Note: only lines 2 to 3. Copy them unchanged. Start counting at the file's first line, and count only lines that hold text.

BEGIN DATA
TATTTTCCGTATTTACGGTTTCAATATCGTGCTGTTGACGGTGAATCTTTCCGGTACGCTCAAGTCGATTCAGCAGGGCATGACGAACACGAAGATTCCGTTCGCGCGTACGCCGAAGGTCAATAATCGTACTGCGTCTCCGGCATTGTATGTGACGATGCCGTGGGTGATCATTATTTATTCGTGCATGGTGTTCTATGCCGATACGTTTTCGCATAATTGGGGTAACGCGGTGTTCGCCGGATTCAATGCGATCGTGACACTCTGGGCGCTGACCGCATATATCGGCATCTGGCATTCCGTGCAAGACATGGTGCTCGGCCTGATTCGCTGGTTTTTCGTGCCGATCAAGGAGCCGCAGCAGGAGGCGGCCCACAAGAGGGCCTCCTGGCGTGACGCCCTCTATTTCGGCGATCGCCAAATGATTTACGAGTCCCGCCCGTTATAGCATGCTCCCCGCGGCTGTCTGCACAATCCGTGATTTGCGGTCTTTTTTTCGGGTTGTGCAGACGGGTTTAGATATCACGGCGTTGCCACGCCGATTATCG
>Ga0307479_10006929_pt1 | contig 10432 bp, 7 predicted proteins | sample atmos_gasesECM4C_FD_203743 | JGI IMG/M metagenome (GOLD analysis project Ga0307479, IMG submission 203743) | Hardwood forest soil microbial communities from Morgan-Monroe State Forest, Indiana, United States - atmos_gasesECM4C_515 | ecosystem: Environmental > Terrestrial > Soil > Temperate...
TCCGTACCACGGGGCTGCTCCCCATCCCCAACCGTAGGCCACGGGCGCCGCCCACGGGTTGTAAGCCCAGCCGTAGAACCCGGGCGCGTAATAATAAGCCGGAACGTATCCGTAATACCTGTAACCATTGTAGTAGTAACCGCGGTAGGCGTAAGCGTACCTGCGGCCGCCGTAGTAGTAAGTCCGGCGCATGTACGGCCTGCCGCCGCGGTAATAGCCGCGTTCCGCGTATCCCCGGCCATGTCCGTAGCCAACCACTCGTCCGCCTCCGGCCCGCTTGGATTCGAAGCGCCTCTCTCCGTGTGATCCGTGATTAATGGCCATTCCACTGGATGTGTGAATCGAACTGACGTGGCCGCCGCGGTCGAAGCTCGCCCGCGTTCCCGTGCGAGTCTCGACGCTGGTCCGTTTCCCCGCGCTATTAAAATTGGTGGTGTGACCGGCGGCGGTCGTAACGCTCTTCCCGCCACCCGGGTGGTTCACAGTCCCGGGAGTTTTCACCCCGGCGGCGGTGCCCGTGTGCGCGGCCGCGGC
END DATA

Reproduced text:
>Ga0307479_10006929_pt1 | contig 10432 bp, 7 predicted proteins | sample atmos_gasesECM4C_FD_203743 | JGI IMG/M metagenome (GOLD analysis project Ga0307479, IMG submission 203743) | Hardwood forest soil microbial communities from Morgan-Monroe State Forest, Indiana, United States - atmos_gasesECM4C_515 | ecosystem: Environmental > Terrestrial > Soil > Temperate...
TCCGTACCACGGGGCTGCTCCCCATCCCCAACCGTAGGCCACGGGCGCCGCCCACGGGTTGTAAGCCCAGCCGTAGAACCCGGGCGCGTAATAATAAGCCGGAACGTATCCGTAATACCTGTAACCATTGTAGTAGTAACCGCGGTAGGCGTAAGCGTACCTGCGGCCGCCGTAGTAGTAAGTCCGGCGCATGTACGGCCTGCCGCCGCGGTAATAGCCGCGTTCCGCGTATCCCCGGCCATGTCCGTAGCCAACCACTCGTCCGCCTCCGGCCCGCTTGGATTCGAAGCGCCTCTCTCCGTGTGATCCGTGATTAATGGCCATTCCACTGGATGTGTGAATCGAACTGACGTGGCCGCCGCGGTCGAAGCTCGCCCGCGTTCCCGTGCGAGTCTCGACGCTGGTCCGTTTCCCCGCGCTATTAAAATTGGTGGTGTGACCGGCGGCGGTCGTAACGCTCTTCCCGCCACCCGGGTGGTTCACAGTCCCGGGAGTTTTCACCCCGGCGGCGGTGCCCGTGTGCGCGGCCGCGGC